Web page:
Douglas Young, co-founder of Hong Kong lifestyle brand Goods of Desire, recently exhibited a large-scale installation at the Hong Kong Art Fair last weekend. The architect-turned-entrepreneur's "Quantity Has a Quality in Itself" is intended as a comment on the city's history.
There was a time when Hong Kong was the center of the plastic toy industry. The colorful water pistol was one of its icons. Its lurid colors and poor quality construction s a far cry from the world of Art. But nothing succeeds like excess. By putting them in a new context, they are able to develop a different (and hopefully more positive) appeal. Just like Hong Kong itself, the attraction is the result of its inherent contradictions.
Sociopolitical implications of firearms aside, the use of a summertime plaything also suggests an element of timeliness—or, more specifically, novelty. The day-glo colors and cheap plastic construction serve as shorthand for Pop Art, but the sheer abundance transcends the scope of kitsch. Meanwhile, a few of the water guns have been adapted into lamps, but the components are largely left intact, such that the installation comes across as unambiguously decorative: visually striking for sure, but rather less substantive than, say, Ai Weiwei's "Sunflower Seeds."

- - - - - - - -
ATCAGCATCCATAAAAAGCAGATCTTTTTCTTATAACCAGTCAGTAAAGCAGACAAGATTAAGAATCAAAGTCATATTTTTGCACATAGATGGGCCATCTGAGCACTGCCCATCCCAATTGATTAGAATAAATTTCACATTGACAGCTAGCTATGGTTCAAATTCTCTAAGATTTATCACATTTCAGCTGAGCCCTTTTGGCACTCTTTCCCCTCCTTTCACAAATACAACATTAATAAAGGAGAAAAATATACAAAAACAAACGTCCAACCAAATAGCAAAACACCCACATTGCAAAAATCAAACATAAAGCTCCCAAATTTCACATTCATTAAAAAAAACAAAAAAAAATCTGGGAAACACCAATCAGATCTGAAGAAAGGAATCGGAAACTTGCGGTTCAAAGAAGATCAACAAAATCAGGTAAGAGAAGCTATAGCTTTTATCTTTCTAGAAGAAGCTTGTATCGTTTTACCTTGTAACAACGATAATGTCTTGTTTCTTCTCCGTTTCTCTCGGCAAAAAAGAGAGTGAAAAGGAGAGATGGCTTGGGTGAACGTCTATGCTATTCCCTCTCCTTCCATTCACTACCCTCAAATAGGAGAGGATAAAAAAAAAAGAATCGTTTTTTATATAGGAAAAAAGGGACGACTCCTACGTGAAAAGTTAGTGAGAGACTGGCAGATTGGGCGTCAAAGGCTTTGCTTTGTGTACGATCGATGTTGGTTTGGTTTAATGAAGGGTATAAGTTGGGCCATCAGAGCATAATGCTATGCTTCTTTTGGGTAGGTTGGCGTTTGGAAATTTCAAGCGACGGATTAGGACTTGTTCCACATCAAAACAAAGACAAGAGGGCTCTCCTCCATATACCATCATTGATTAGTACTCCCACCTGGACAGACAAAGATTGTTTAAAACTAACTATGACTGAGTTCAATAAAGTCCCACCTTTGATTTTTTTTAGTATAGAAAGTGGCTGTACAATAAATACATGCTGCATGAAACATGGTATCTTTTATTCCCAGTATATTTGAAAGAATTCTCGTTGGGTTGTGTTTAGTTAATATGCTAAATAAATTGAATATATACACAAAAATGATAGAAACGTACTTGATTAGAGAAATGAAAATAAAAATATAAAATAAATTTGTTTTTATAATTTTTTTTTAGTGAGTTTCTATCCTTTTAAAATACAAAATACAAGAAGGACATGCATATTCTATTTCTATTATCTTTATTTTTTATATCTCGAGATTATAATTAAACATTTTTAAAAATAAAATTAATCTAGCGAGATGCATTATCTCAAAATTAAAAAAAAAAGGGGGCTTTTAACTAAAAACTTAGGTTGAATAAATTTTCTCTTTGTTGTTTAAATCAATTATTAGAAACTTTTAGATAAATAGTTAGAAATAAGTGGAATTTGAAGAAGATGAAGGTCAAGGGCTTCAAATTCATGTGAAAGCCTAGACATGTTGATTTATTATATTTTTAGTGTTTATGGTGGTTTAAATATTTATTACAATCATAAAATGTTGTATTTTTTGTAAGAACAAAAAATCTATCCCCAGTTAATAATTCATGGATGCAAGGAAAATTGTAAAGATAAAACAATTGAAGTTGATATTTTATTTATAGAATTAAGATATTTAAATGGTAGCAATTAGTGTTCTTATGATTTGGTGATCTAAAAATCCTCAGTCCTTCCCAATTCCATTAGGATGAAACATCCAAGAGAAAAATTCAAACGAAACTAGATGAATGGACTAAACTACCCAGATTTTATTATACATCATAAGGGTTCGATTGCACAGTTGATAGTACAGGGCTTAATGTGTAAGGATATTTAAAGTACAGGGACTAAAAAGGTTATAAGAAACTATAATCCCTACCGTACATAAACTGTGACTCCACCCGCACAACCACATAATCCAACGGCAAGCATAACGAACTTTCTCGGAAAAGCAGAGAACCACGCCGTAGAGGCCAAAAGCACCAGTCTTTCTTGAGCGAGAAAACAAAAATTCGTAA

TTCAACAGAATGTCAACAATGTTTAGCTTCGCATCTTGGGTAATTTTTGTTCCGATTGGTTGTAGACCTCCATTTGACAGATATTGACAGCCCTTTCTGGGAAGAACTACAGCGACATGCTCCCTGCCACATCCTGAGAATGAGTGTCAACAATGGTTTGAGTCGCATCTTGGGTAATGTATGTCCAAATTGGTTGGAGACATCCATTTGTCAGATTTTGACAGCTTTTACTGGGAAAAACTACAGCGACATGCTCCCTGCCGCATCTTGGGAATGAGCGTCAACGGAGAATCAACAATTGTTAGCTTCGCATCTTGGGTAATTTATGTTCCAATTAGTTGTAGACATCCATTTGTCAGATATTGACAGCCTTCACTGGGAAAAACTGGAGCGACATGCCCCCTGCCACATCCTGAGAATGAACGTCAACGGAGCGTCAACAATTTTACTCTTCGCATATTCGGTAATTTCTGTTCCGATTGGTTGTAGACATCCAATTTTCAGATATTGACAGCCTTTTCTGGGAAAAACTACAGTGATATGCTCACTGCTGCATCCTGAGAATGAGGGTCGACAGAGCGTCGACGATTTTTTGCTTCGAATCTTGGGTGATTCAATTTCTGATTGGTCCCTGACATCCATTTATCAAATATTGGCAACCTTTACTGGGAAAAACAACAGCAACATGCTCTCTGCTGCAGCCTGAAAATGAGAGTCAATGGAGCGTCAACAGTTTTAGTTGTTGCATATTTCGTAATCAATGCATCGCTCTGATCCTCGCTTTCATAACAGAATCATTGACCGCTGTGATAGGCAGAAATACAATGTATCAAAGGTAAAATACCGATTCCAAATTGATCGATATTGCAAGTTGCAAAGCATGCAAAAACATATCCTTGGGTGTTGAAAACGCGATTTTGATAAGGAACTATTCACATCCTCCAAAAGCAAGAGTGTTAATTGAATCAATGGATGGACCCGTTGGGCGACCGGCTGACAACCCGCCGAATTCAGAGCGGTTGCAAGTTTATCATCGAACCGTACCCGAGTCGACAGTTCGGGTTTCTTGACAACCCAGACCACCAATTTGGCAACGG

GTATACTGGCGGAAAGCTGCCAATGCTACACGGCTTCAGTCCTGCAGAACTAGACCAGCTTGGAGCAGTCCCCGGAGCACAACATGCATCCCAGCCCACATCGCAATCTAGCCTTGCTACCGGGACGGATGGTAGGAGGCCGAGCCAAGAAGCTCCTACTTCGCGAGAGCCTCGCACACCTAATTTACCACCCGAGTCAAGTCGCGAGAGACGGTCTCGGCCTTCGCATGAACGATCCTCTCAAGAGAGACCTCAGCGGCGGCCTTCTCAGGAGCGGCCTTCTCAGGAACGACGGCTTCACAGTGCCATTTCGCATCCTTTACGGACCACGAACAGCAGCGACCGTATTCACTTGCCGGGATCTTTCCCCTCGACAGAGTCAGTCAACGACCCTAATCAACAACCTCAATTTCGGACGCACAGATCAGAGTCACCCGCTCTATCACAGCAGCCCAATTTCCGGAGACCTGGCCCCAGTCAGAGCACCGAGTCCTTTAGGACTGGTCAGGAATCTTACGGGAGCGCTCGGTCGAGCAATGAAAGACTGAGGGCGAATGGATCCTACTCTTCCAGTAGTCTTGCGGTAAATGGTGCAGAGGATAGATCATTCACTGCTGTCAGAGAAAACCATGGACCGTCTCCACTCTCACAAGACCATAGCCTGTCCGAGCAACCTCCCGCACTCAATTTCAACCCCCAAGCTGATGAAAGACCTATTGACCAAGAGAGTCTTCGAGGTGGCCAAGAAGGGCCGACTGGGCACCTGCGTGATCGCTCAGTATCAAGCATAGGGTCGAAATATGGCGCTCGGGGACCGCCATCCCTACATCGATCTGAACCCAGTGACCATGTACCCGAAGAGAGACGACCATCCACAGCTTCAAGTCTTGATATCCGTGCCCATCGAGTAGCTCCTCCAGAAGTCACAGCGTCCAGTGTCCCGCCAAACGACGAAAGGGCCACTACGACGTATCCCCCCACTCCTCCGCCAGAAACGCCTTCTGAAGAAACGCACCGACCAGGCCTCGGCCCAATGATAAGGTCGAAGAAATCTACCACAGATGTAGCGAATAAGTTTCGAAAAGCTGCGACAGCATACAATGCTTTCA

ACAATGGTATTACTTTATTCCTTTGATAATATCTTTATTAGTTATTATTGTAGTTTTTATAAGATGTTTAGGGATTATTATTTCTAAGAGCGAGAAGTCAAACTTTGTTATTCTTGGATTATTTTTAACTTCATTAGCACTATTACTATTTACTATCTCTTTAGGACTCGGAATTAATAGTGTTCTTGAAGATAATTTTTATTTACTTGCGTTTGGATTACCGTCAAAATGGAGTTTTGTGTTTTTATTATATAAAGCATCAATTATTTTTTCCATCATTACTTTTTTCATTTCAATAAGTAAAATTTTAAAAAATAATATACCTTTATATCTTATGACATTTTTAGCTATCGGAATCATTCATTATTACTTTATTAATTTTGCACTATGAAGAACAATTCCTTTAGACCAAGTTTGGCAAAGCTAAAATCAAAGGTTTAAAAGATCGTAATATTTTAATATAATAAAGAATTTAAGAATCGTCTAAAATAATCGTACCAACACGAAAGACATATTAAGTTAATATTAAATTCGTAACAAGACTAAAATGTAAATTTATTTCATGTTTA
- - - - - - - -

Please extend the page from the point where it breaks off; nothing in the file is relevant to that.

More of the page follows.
Of course, the implicit disposability of the overstock is precisely the point; while one could just as easily imagine all variety of dollar-store toy suspended in curtain-like fashion, the water guns impart a nice sense of scale and proportion, constituting something a mutant ball pit—which are surely made from the very same plastic—gone vertical.